, it appears that their cost per patient as compared to medicare is about two-thirds, all right? this is a triple winner. open up the va to vets who can use their medicare entitlement. not only that, open it up to their wives. let them buy into the system. it not only makes clinical sense but but an 80-year-old veterans has got comorbidity and they both will have to learn to take care of each other but it makes financial sense because everybody you get off medicare to the va you saved maybe about a third. and patient satisfaction is incredibly high. so that's my case for what we ought to do, not just abouthxz agent orange situation but getting our veterans right in general. thank you. [applause] >> well, thank you, everyone for your remarks. i want to open it up to questions in a minute but i want to ask a few myself.g6v and the first is that it seems like both in vietnam and in the united states -- this is sort of the theme that kind of emerged as we were doing our research and editing the package, what you run into is the limits of science when trying to craft public policy ei
spending on social security, medicare and medicaid are rising relative to the economy because the aging population and rising health care costs. discretionary spending is declining as a share of gdp over the period. crucially dependent on the baseline assumption of appropriations will increase only with inflation and more rapidly as they have with most of the past several decades. on top of that then there is the effect of the cyclical recovery as the economy improves the spending related to benefit programs will decline, tax revenue will rise, the effects also on top of that it affects the legislation so the stimulus package spending will wane and the tax increases in tax rates scheduled to occur under the current law as to those one, 2003 tax cuts expire will push up revenues considerably. all of those forces are at work throughout the production. i think basically what you are seeing in the first set of figures is declines in the deficit due to the cyclical recovery and increasing taxes as earlier tax cuts expire, and what you will see later, when you see over time is basically the g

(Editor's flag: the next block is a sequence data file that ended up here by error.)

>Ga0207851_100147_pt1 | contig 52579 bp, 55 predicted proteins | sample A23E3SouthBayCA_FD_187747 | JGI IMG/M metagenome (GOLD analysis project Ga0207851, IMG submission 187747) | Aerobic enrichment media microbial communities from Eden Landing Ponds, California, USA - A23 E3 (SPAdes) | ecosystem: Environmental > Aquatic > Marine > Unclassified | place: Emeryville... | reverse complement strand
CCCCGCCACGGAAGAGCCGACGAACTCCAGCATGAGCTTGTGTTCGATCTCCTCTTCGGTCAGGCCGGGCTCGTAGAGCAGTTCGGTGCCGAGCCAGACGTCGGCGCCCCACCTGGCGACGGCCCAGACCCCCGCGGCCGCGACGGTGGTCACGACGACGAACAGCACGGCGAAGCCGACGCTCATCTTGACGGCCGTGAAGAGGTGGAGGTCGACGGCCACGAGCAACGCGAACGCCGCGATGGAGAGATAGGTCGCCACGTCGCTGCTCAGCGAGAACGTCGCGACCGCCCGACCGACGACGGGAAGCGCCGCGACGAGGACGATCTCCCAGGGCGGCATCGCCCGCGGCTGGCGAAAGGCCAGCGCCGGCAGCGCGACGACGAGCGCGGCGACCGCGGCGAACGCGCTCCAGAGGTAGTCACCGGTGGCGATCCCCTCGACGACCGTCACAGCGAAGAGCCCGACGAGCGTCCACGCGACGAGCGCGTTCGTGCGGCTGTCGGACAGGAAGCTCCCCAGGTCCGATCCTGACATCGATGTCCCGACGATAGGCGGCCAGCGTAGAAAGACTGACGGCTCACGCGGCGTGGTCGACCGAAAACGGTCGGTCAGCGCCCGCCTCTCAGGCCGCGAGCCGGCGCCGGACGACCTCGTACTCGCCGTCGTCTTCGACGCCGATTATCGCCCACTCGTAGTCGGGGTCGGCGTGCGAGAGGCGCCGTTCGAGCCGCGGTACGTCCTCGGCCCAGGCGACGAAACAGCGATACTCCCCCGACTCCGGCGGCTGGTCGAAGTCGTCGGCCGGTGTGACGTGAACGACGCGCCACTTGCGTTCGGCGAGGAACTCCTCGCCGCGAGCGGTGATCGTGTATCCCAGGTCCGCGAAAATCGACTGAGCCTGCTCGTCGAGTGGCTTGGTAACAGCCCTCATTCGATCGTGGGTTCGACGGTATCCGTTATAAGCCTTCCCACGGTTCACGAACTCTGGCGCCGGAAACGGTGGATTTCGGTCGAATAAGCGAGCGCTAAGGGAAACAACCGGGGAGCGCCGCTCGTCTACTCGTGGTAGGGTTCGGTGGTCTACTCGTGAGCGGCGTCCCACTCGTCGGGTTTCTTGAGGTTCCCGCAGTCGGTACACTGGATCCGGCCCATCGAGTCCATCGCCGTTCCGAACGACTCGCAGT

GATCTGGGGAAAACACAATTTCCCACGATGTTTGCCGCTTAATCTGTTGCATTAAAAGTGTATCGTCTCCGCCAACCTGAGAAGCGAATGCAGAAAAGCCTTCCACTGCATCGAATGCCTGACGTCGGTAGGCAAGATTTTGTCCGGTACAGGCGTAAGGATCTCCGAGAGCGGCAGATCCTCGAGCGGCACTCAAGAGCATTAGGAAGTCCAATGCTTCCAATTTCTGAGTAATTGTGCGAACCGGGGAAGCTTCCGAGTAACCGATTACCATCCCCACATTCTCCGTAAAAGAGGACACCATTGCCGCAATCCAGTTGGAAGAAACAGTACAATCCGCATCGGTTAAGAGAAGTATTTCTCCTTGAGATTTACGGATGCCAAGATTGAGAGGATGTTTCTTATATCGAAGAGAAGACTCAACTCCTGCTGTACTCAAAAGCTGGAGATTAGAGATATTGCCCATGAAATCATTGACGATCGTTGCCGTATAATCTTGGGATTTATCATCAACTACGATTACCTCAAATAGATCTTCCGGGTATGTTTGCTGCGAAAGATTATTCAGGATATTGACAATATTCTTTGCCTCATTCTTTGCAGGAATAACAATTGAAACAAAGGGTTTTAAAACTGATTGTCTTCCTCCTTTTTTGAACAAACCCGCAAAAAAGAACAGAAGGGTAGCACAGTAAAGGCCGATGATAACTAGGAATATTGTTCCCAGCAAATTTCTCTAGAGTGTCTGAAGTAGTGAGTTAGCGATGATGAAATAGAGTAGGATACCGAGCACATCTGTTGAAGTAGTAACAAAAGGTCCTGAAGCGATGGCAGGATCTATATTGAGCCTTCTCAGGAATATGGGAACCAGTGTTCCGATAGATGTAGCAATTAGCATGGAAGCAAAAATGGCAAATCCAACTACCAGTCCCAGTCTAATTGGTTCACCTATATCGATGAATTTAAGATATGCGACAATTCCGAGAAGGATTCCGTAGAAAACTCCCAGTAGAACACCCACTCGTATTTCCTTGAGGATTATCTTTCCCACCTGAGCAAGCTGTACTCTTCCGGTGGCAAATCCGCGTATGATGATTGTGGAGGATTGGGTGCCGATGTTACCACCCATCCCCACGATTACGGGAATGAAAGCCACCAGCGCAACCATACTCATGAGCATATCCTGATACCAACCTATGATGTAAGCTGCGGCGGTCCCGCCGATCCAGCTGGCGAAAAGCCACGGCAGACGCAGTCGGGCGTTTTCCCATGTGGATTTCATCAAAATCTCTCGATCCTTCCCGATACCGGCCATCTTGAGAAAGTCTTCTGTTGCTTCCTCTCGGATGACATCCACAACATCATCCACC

that doctors treating medicare patients knew what they'd be getting years out so that medicare would have a stability that it needs. i yield back. mr. cantor: i thank the gentleman, madam speaker. and i would say again, somehow in the gentleman's memory of these past years there is something that's left out and that is the -- this body and congress. because during the clinton years, the clinton years that saw prosperity, there was a republican control of congress. and they yielded tax policies that we believe could once again get us back on track. in the same way all the job losses that the gentleman continues to recite and point fingers and blame on the prior administration, if we're going to play that game, i would say that since his party has taken control of this body we've lost in this country 6.1 million jobs. as he says, none of the job losses are acceptable. there are many ways to look at these figures and who was responsible for what and could claim credit for such. but at the end of the day what we're facing right now is a situation where the american people and the small busine
talking but deliver. >> thirteen times against voting for the minimum wage. 13 times to cut medicare. he has voted for trade deals like after that send jobs overseas. he is the leader in the senate for privatizing social security. 98% voting record with george bush. so what's behind all the talk? i record that hurts pennsylvania. >> i'm bob casey and i approve this message. >> one of the argus were concerned about that he could make is that he was given for pennsylvania, that he had the seniority to bring a lot of projects on, a lot of jobs on. it took him a while to get out of that message but at the time we started running this, he had finally started talking about that. that's why he talks about delivering for pennsylvania. we wanted to say, no, here is what he is doing to regular pennsylvanians. so it's the set up with a positive and a follow through with the negative. and also reacting, anticipating where he was likely to go with the one message that was going to do him the most good. and what was going to be a tough year for him. we do a lot of work for the esc see, the democratic